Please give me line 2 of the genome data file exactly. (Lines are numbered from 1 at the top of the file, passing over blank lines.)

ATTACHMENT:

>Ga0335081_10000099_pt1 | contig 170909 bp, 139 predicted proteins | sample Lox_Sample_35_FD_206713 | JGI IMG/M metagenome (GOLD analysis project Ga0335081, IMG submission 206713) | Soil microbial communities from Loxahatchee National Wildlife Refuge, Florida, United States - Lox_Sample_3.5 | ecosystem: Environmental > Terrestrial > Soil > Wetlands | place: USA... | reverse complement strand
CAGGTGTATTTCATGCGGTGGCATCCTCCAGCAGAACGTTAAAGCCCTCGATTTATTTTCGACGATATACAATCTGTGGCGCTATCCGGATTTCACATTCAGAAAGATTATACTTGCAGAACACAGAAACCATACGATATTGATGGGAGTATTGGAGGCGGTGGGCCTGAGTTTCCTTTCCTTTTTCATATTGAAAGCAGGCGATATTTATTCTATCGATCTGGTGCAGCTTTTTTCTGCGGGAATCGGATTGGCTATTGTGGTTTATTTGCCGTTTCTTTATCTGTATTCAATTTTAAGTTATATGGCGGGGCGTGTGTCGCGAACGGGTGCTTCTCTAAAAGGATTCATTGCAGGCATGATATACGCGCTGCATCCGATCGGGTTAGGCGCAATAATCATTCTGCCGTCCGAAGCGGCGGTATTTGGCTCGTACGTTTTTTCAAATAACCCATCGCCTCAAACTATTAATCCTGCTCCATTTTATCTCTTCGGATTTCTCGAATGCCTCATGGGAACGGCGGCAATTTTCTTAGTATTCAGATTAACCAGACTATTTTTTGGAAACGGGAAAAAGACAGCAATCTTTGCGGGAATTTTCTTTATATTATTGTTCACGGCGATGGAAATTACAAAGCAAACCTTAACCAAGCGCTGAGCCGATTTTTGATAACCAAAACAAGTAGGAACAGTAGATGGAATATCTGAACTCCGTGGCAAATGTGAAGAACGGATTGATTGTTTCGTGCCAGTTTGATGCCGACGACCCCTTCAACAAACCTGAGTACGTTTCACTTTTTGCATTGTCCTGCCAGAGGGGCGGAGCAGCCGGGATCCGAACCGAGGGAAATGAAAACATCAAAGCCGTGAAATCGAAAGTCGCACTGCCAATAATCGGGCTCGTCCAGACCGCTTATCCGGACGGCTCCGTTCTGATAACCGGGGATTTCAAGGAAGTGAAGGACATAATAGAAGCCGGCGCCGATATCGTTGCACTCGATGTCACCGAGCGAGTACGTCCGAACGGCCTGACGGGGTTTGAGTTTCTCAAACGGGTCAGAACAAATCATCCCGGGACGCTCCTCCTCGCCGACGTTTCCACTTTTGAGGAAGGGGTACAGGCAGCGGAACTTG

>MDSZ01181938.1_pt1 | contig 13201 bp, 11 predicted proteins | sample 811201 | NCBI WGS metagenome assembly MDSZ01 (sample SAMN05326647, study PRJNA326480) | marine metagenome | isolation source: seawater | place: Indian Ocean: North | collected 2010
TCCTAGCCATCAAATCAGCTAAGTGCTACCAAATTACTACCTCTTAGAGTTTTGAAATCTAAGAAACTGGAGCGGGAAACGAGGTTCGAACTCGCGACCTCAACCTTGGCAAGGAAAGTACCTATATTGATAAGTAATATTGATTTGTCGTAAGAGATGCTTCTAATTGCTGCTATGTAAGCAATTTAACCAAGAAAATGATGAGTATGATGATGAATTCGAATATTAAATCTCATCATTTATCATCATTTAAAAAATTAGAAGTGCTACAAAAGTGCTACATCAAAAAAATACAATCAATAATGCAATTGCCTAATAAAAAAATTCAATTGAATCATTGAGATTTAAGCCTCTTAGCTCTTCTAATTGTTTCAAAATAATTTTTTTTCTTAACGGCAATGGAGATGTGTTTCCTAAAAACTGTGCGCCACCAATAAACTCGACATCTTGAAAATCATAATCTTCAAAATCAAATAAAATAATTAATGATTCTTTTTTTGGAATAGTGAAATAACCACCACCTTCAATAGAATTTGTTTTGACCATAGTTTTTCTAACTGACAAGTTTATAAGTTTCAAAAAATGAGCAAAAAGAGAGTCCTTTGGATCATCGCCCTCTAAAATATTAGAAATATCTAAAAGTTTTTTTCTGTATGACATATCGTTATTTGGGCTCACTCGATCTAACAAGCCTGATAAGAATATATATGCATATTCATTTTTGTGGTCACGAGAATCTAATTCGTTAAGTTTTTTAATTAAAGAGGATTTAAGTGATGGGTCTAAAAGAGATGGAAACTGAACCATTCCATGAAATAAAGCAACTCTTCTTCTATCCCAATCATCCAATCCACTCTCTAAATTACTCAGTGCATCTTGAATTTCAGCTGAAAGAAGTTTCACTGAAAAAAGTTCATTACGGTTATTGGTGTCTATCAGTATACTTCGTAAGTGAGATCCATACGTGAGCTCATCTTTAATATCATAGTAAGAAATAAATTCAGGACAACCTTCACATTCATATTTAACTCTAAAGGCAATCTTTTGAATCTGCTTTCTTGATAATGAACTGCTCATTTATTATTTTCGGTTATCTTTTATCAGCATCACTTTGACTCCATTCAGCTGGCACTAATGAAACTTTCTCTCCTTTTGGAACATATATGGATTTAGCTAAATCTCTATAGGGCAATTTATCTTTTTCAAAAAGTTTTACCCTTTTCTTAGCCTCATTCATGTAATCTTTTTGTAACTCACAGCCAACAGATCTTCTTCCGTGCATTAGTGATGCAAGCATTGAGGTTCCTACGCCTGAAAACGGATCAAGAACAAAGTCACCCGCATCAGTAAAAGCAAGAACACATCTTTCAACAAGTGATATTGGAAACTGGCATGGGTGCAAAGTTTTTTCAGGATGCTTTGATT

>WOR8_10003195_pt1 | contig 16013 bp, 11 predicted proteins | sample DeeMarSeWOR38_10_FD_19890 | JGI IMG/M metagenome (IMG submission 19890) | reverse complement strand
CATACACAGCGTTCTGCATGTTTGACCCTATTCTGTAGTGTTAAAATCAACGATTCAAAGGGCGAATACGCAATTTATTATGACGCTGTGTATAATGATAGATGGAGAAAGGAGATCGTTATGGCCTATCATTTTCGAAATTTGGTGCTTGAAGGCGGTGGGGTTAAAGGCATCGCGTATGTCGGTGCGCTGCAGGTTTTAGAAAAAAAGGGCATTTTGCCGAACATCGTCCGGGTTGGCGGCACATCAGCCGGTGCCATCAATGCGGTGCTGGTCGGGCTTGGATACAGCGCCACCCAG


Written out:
CAGGTGTATTTCATGCGGTGGCATCCTCCAGCAGAACGTTAAAGCCCTCGATTTATTTTCGACGATATACAATCTGTGGCGCTATCCGGATTTCACATTCAGAAAGATTATACTTGCAGAACACAGAAACCATACGATATTGATGGGAGTATTGGAGGCGGTGGGCCTGAGTTTCCTTTCCTTTTTCATATTGAAAGCAGGCGATATTTATTCTATCGATCTGGTGCAGCTTTTTTCTGCGGGAATCGGATTGGCTATTGTGGTTTATTTGCCGTTTCTTTATCTGTATTCAATTTTAAGTTATATGGCGGGGCGTGTGTCGCGAACGGGTGCTTCTCTAAAAGGATTCATTGCAGGCATGATATACGCGCTGCATCCGATCGGGTTAGGCGCAATAATCATTCTGCCGTCCGAAGCGGCGGTATTTGGCTCGTACGTTTTTTCAAATAACCCATCGCCTCAAACTATTAATCCTGCTCCATTTTATCTCTTCGGATTTCTCGAATGCCTCATGGGAACGGCGGCAATTTTCTTAGTATTCAGATTAACCAGACTATTTTTTGGAAACGGGAAAAAGACAGCAATCTTTGCGGGAATTTTCTTTATATTATTGTTCACGGCGATGGAAATTACAAAGCAAACCTTAACCAAGCGCTGAGCCGATTTTTGATAACCAAAACAAGTAGGAACAGTAGATGGAATATCTGAACTCCGTGGCAAATGTGAAGAACGGATTGATTGTTTCGTGCCAGTTTGATGCCGACGACCCCTTCAACAAACCTGAGTACGTTTCACTTTTTGCATTGTCCTGCCAGAGGGGCGGAGCAGCCGGGATCCGAACCGAGGGAAATGAAAACATCAAAGCCGTGAAATCGAAAGTCGCACTGCCAATAATCGGGCTCGTCCAGACCGCTTATCCGGACGGCTCCGTTCTGATAACCGGGGATTTCAAGGAAGTGAAGGACATAATAGAAGCCGGCGCCGATATCGTTGCACTCGATGTCACCGAGCGAGTACGTCCGAACGGCCTGACGGGGTTTGAGTTTCTCAAACGGGTCAGAACAAATCATCCCGGGACGCTCCTCCTCGCCGACGTTTCCACTTTTGAGGAAGGGGTACAGGCAGCGGAACTTG